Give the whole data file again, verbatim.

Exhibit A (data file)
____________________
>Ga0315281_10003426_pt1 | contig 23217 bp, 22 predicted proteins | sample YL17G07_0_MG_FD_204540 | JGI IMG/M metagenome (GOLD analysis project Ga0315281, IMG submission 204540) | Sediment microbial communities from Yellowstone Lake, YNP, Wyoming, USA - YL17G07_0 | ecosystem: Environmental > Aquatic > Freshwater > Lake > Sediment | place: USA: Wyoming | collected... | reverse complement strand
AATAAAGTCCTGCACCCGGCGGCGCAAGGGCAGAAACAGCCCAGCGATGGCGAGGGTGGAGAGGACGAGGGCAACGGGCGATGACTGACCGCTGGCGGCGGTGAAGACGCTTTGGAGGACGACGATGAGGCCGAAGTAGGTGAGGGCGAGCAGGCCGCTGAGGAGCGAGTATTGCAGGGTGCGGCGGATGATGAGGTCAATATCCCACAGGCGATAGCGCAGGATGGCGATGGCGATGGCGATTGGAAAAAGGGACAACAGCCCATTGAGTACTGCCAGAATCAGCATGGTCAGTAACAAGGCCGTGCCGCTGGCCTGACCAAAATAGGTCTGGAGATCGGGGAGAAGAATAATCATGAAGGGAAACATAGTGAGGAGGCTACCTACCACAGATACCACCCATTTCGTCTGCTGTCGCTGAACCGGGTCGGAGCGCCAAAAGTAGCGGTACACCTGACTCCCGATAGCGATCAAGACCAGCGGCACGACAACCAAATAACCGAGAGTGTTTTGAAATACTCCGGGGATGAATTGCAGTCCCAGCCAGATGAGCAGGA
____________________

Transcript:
>Ga0315281_10003426_pt1 | contig 23217 bp, 22 predicted proteins | sample YL17G07_0_MG_FD_204540 | JGI IMG/M metagenome (GOLD analysis project Ga0315281, IMG submission 204540) | Sediment microbial communities from Yellowstone Lake, YNP, Wyoming, USA - YL17G07_0 | ecosystem: Environmental > Aquatic > Freshwater > Lake > Sediment | place: USA: Wyoming | collected... | reverse complement strand
AATAAAGTCCTGCACCCGGCGGCGCAAGGGCAGAAACAGCCCAGCGATGGCGAGGGTGGAGAGGACGAGGGCAACGGGCGATGACTGACCGCTGGCGGCGGTGAAGACGCTTTGGAGGACGACGATGAGGCCGAAGTAGGTGAGGGCGAGCAGGCCGCTGAGGAGCGAGTATTGCAGGGTGCGGCGGATGATGAGGTCAATATCCCACAGGCGATAGCGCAGGATGGCGATGGCGATGGCGATTGGAAAAAGGGACAACAGCCCATTGAGTACTGCCAGAATCAGCATGGTCAGTAACAAGGCCGTGCCGCTGGCCTGACCAAAATAGGTCTGGAGATCGGGGAGAAGAATAATCATGAAGGGAAACATAGTGAGGAGGCTACCTACCACAGATACCACCCATTTCGTCTGCTGTCGCTGAACCGGGTCGGAGCGCCAAAAGTAGCGGTACACCTGACTCCCGATAGCGATCAAGACCAGCGGCACGACAACCAAATAACCGAGAGTGTTTTGAAATACTCCGGGGATGAATTGCAGTCCCAGCCAGATGAGCAGGA